Moving out of poverty or staying poor

This story by Lone Badstue and Patti Petesch was originally posted on the CIMMYT website.

Farmer Bikram Daugi (right) ploughs with his oxen as Dhansa Bhandari walks behind sowing maize seed in Ramghat, Surkhet, Nepal. (Photo: P. Lowe/CIMMYT)
Farmer Bikram Daugi (right) ploughs with his oxen as Dhansa Bhandari walks behind sowing maize seed in Ramghat, Surkhet, Nepal. (Photo: P. Lowe/CIMMYT)

Although the conventional wisdom in South Asian rural villages is that men are principally responsible for pulling their families out of poverty, our recent study showed the truth to be more subtle, and more female.

In our new paper we dig into focus groups and individual life stories in a sample of 32 farming villages from five countries of South Asia. Although we asked about both men’s and women’s roles, focus groups of both sexes emphasized men in their responses — whether explaining how families escaped poverty or why they remained poor.

“Women usually cannot bring a big change, but they can assist their men in climbing up,” explains a member of the poor men’s focus group from Ismashal village (a pseudonym) of Pakistan’s Khyber Pakhtunkhwa province.

The focus group testimonies presented rich examples of the strong influence of gender norms: the social rules that dictate differential roles and conducts for men and women in their society. These norms significantly influenced how local people conceived of movements in and out of poverty in their village and in their own lives.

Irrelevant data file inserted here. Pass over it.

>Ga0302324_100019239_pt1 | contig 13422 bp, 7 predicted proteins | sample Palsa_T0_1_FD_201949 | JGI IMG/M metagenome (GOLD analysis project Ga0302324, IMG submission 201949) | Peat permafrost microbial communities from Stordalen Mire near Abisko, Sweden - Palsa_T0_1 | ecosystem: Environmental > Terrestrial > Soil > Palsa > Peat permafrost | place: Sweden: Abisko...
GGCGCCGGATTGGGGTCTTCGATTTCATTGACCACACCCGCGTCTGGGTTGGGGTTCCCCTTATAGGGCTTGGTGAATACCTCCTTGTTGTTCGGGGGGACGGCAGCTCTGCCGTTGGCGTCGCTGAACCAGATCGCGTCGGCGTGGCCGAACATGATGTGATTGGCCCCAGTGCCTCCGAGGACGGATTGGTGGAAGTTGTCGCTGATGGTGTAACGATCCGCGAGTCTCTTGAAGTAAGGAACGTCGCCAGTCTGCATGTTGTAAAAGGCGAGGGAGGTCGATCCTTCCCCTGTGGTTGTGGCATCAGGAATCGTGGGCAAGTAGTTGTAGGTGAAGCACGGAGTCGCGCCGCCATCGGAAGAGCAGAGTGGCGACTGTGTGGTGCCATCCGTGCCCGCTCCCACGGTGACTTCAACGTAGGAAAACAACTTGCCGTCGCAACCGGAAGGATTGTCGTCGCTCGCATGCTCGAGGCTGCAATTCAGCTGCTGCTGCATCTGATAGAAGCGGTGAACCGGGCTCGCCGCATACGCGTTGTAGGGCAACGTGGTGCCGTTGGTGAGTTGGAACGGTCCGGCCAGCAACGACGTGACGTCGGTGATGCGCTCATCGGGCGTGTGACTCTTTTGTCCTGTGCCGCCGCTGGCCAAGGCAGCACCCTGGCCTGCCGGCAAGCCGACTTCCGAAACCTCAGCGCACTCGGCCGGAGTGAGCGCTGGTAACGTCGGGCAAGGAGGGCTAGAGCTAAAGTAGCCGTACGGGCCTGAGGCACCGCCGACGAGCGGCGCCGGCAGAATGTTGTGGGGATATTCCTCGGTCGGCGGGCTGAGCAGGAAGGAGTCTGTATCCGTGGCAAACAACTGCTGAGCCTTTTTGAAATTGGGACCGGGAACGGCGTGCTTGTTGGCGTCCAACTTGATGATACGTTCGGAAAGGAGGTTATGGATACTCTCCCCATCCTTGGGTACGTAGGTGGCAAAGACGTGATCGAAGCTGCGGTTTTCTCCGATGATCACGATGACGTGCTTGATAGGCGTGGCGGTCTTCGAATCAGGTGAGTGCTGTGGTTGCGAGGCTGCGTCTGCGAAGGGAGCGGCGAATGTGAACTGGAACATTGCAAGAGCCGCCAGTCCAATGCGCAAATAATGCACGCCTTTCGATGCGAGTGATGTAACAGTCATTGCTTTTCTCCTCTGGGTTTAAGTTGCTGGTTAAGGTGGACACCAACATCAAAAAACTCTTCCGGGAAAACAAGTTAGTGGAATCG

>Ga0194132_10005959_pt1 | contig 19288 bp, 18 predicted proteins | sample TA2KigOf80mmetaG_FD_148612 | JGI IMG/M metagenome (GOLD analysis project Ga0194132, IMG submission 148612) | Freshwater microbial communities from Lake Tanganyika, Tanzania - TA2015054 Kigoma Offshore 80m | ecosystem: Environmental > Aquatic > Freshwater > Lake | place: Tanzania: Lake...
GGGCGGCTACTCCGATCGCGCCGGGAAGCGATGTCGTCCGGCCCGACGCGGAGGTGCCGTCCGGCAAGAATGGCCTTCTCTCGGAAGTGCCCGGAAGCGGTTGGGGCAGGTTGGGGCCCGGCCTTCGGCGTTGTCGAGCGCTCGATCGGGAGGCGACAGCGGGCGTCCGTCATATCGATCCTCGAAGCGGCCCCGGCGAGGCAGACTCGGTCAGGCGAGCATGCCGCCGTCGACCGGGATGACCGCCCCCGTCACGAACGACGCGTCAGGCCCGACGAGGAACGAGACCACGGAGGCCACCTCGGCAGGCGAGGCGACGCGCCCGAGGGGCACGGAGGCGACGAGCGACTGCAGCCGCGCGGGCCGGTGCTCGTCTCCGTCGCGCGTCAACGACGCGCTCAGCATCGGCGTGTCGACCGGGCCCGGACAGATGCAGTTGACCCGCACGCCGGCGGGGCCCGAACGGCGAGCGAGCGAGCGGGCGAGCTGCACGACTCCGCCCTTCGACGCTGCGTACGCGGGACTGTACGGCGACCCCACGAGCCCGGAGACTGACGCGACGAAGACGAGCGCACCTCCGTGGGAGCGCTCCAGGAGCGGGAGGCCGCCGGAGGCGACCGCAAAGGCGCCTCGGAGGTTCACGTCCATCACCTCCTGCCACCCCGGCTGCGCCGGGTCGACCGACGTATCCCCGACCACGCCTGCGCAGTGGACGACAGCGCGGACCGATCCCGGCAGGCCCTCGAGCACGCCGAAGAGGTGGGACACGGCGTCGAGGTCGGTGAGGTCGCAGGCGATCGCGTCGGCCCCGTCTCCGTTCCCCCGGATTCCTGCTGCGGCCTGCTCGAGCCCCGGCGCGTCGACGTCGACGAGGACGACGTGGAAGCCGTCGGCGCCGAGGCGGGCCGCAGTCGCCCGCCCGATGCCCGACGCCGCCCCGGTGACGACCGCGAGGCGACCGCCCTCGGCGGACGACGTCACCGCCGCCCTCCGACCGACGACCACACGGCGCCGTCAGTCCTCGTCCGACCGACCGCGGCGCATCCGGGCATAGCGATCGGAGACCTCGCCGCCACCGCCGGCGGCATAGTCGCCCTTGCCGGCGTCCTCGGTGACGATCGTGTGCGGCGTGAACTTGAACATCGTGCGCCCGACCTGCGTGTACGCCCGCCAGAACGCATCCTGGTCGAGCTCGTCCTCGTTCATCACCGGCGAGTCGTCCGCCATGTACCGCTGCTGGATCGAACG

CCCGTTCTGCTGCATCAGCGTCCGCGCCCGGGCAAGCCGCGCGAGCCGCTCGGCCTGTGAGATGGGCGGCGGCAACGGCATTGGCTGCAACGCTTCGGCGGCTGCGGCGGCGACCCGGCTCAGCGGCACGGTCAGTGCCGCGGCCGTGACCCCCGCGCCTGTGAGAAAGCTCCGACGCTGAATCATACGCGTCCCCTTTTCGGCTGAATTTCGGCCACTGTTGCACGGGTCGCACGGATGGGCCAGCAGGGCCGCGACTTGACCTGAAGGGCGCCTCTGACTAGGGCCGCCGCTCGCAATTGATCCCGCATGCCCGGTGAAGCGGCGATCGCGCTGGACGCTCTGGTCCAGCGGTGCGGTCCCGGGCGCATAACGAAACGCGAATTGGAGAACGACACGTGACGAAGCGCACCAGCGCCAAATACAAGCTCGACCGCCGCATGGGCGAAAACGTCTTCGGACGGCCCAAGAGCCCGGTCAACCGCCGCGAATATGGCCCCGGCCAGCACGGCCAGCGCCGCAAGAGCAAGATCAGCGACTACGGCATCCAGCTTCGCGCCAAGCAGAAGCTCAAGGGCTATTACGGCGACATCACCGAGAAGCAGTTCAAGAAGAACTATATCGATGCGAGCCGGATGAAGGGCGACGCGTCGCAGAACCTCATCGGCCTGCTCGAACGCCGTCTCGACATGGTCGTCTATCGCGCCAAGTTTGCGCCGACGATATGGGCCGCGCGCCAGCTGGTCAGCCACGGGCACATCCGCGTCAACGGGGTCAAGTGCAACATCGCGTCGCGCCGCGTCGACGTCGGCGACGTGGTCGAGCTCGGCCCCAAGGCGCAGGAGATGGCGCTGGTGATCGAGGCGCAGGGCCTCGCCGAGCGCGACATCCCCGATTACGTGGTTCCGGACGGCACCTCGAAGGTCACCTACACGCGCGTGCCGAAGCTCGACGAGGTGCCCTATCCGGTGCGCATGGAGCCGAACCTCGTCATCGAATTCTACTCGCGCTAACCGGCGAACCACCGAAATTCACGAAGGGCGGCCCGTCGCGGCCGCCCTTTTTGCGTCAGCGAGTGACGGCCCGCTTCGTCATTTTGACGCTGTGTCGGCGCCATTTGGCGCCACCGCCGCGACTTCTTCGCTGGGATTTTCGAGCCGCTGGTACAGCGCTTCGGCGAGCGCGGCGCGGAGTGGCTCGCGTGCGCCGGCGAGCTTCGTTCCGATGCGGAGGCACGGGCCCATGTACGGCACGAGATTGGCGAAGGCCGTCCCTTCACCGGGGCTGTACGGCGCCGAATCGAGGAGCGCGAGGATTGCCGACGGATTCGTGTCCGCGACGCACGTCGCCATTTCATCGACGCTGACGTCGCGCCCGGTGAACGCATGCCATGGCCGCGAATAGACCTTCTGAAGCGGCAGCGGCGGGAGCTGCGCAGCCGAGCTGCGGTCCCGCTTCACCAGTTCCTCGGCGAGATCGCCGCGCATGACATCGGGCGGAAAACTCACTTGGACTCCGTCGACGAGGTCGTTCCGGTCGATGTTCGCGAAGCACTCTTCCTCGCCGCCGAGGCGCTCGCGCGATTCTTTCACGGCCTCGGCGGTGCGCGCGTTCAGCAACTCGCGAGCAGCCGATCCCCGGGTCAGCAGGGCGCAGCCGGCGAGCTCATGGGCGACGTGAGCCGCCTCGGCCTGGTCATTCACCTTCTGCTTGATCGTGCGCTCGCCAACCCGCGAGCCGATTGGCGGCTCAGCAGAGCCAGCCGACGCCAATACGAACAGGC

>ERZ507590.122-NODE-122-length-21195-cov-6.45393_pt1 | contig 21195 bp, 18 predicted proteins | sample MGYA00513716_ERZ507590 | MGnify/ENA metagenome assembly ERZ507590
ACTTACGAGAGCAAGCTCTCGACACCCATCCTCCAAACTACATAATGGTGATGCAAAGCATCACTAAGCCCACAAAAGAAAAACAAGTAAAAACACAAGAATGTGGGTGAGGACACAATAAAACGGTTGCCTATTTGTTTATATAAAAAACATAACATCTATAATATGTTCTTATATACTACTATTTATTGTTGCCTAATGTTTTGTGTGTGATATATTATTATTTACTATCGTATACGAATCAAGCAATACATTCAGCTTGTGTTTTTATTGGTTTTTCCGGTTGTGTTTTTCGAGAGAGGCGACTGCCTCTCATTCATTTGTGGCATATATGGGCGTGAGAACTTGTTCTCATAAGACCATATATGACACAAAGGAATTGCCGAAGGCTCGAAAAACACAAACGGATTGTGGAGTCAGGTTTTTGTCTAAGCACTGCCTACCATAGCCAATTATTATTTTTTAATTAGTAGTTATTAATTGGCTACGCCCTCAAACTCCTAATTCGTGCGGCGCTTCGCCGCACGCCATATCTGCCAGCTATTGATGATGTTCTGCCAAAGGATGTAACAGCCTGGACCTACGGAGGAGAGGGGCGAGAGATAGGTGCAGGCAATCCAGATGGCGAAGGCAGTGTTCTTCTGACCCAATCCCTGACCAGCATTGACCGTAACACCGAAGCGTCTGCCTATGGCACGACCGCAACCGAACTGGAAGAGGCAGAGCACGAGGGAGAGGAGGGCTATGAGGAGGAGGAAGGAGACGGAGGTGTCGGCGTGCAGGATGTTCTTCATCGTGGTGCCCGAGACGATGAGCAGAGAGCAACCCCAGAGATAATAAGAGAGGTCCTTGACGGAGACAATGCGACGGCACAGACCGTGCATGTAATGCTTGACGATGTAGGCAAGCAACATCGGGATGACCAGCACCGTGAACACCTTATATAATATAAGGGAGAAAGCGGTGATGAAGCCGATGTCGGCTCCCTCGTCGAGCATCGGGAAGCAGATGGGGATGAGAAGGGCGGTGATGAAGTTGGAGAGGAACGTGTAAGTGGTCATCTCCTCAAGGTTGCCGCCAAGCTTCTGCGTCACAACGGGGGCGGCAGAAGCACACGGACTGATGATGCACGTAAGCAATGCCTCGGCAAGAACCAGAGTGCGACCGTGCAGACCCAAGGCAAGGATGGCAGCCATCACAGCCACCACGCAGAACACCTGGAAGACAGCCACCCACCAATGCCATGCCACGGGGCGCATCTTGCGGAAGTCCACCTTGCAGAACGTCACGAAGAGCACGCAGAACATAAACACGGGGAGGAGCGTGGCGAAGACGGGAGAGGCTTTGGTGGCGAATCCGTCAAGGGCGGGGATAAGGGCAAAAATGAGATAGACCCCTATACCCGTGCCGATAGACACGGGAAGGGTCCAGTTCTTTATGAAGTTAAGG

According to the women’s focus group from Rangpur district in Bangladesh, women “cannot work outside the home for fear of losing their reputation and respect.”

However, in these same communities, men’s and women’s productive roles proved far more variable in the mobility processes of their families than conveyed by the focus groups. We encountered many households with men making irregular or very limited contributions to family maintenance. This happens for a number of reasons, including men’s labor migration, disability, family conflict and separations, aging and death.

What’s more, when sharing their life stories in individual interviews, nearly every woman testified to her own persistent efforts to make a living, cover household expenses, deal with debts, and, when conditions allowed, provide a better life for their families. In fact, our life story sample captured 12 women who testified to making substantial contributions to moving their families out of poverty.

Movers and shakers

We were especially struck by how many of these women “movers” were employing innovative agricultural technologies and practices to expand their production and earnings.

“In 2015, using zero tillage machines I started maize farming, for which I had a great yield and large profit,” reports a 30-year-old woman and mother of two from Matipur, Bangladesh who brought her family out of poverty.